The effect of shading and nitrogen fertilization on leaf yield and leaf quality of Eryngium foetidum L.

Nenhuma Miniatura disponível






Curso de graduação

Título da Revista

ISSN da Revista

Título de Volume


Fundacion General Univ Politecnica Madrid


Trabalho apresentado em evento

Direito de acesso

Acesso abertoAcesso Aberto


Eryngium foetidum L. is a spice native of Central America, widespread in tropical and subtropical regions. Its leaves are used as a flavoring in culinary, and it has a wide range of ethnomedicinal uses in tropical regions. The yield and quality of E. foetidum leaves are affected by light intensity and nitrogen fertilization, though it is unclear which chemical characteristics are affected. As well, the effect of these pre-harvest factors on the production of its essential oil is not known. The present study was aimed to evaluate leaf quality of E. foetidum in relation to shading and nitrogen fertilization. The study was carried out in Botucatu-SP, Brazil, in an experiment designed in subdivided parcels in casual blocks. Plants were grown in greenhouse in full sun and under 50% shade cloth. Within each light level, five rates of nitrogen fertilizer were supplied (0, 40, 80, 120 and 160 kg N ha(-1)) over six applications. Chlorophyll a, chlorophyll b, carotenoids, anthocyanins, flavonoids, total polyphenols, vitamin C, the antioxidant activity by DPPH methodology and the essential oil content were evaluated, as well as leaf yield. Plants grown under full sun showed the best results as leaf yield, polyphenol, flavonoid content and antioxidant activity. Shaded plants displayed higher levels of anthocianins, chlorophyll b, carotenoids. Shading did not affect essential oil content, chlorophyll a and vitamin C. Plants fertilized with 80 160 kg N ha(-1) presented the highest leaf yield. The highest essential oil content, on the other hand, was displayed by plants grown with 0 kg N ha(-1). Moreover, nitrogen fertilization did not affect the content of pigments and antioxidants. Thus, we concluded that shading affects the yield and quality of E. foetidum leaves, while nitrogen fertilization affects only leaf yield and essential oil content. In order to obtain plants characterized by higher pigment content, we suggest the cultivation under 50% shade cloth. However, further research about the effect of shading and nitrogen fertilization on oil constituents is needed, and the work to evaluate it is in progress.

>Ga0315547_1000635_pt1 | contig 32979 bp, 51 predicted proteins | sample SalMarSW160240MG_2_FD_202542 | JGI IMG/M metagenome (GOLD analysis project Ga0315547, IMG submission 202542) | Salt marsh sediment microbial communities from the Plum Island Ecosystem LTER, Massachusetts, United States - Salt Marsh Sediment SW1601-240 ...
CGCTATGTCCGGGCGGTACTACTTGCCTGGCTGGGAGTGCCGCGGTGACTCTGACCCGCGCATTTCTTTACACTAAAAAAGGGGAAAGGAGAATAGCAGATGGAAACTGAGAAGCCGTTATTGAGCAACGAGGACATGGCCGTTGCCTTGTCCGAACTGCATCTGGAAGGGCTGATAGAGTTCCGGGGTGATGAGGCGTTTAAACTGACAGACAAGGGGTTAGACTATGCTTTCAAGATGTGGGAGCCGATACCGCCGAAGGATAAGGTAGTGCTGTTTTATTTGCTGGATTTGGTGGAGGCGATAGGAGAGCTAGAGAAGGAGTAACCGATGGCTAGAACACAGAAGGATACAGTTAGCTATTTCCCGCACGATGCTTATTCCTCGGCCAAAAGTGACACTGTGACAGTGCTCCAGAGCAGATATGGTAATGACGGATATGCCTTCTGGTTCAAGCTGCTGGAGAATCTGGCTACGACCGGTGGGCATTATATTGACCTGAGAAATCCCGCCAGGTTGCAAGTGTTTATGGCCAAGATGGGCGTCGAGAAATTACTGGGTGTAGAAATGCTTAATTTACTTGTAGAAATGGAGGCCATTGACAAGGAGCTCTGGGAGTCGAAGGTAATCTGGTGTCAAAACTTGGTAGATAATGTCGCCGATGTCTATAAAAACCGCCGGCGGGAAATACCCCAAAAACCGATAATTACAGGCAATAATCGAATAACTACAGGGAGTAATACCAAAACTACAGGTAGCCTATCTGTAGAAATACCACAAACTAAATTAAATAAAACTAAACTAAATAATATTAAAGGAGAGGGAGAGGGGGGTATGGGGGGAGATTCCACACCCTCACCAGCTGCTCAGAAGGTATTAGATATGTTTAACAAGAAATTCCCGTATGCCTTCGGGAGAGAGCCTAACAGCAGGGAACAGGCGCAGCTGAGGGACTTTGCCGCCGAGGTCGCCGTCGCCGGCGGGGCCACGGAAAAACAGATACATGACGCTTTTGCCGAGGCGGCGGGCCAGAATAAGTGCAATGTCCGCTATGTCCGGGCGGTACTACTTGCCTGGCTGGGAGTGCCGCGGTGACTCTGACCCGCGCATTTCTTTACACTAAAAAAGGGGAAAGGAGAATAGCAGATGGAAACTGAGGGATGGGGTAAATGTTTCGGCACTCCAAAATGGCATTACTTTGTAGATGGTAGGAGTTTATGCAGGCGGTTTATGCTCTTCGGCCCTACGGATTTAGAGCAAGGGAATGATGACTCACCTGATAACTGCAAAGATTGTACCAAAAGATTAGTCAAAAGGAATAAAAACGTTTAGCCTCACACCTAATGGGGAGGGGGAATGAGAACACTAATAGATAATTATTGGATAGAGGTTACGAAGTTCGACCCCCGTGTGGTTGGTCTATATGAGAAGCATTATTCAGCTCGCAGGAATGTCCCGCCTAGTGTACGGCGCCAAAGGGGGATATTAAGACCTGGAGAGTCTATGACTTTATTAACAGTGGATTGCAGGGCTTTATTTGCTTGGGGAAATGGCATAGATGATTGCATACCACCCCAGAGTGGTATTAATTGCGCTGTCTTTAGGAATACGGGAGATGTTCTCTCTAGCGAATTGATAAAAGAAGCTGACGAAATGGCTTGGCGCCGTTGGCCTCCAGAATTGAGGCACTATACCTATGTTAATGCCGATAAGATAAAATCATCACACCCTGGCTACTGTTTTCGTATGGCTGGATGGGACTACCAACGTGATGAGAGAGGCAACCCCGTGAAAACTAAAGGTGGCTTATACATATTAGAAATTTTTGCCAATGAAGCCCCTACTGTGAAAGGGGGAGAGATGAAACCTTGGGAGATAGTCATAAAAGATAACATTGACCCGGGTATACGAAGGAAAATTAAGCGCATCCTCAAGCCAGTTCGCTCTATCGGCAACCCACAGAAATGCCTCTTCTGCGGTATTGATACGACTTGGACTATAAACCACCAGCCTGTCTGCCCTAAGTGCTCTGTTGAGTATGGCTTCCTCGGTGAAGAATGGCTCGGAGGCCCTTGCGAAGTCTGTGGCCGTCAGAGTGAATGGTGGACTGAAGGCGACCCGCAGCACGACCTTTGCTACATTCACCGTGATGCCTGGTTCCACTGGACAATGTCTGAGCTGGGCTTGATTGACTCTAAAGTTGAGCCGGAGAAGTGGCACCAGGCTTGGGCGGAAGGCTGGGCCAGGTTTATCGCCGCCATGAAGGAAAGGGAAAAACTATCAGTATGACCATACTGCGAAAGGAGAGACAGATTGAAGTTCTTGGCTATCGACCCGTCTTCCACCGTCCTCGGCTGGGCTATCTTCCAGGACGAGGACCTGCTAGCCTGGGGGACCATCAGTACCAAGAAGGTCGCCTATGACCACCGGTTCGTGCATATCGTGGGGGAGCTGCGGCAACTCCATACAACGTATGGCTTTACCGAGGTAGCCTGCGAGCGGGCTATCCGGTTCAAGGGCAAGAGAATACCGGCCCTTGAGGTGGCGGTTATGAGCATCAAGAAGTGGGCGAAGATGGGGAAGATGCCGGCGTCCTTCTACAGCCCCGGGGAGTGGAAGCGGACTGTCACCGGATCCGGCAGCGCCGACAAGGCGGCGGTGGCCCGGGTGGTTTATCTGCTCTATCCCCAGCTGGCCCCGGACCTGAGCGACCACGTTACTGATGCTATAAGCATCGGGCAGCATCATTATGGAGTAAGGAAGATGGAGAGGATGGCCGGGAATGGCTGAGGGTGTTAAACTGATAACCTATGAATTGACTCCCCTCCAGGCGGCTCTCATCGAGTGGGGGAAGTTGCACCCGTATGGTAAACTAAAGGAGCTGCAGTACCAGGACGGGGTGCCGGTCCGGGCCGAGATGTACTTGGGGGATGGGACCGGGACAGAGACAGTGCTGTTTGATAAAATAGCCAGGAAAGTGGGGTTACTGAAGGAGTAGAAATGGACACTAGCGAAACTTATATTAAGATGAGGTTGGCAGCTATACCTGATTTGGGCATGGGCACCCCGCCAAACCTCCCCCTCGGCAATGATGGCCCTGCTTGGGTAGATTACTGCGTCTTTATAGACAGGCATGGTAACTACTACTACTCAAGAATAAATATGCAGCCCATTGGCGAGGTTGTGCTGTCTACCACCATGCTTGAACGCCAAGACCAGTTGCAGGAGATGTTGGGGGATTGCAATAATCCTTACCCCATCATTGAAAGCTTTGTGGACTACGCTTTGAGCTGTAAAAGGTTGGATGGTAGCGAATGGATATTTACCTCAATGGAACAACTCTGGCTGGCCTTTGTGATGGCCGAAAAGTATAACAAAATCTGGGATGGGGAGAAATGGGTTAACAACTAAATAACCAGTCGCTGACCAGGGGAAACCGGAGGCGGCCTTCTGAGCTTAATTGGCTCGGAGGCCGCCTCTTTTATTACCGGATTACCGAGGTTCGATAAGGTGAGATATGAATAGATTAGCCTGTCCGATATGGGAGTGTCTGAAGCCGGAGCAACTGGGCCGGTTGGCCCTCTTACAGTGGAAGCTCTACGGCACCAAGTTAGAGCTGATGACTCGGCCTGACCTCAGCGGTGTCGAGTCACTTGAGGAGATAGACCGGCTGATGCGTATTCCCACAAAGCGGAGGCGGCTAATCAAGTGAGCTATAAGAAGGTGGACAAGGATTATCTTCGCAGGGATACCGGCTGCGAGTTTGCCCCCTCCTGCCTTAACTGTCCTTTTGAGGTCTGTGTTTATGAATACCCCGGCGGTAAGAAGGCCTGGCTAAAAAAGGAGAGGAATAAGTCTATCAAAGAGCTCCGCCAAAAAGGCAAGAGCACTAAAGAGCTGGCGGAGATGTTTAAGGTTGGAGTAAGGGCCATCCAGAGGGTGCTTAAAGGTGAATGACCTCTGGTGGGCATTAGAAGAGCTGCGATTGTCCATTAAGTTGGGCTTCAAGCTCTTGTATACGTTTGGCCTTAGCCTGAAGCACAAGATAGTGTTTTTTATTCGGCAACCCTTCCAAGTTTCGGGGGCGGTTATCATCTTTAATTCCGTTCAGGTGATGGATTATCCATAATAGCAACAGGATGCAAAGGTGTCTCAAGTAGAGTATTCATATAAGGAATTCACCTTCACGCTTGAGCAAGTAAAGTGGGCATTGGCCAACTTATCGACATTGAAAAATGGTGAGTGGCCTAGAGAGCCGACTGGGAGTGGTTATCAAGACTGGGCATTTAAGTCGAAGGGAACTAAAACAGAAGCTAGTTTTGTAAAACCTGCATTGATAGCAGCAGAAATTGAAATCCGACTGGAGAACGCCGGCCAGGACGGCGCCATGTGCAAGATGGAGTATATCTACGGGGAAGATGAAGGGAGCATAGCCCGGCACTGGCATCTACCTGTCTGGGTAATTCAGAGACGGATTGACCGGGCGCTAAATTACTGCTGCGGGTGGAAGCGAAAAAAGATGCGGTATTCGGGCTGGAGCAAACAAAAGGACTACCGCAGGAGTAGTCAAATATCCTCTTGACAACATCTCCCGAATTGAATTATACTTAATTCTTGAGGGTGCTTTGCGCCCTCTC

Como citar

Vii Congreso Iberico De Agroingenieria Y Ciencias Horticolas. Madrid: Fundacion General Univ Politecnica Madrid, p. 1475-1480, 2014.

Itens relacionados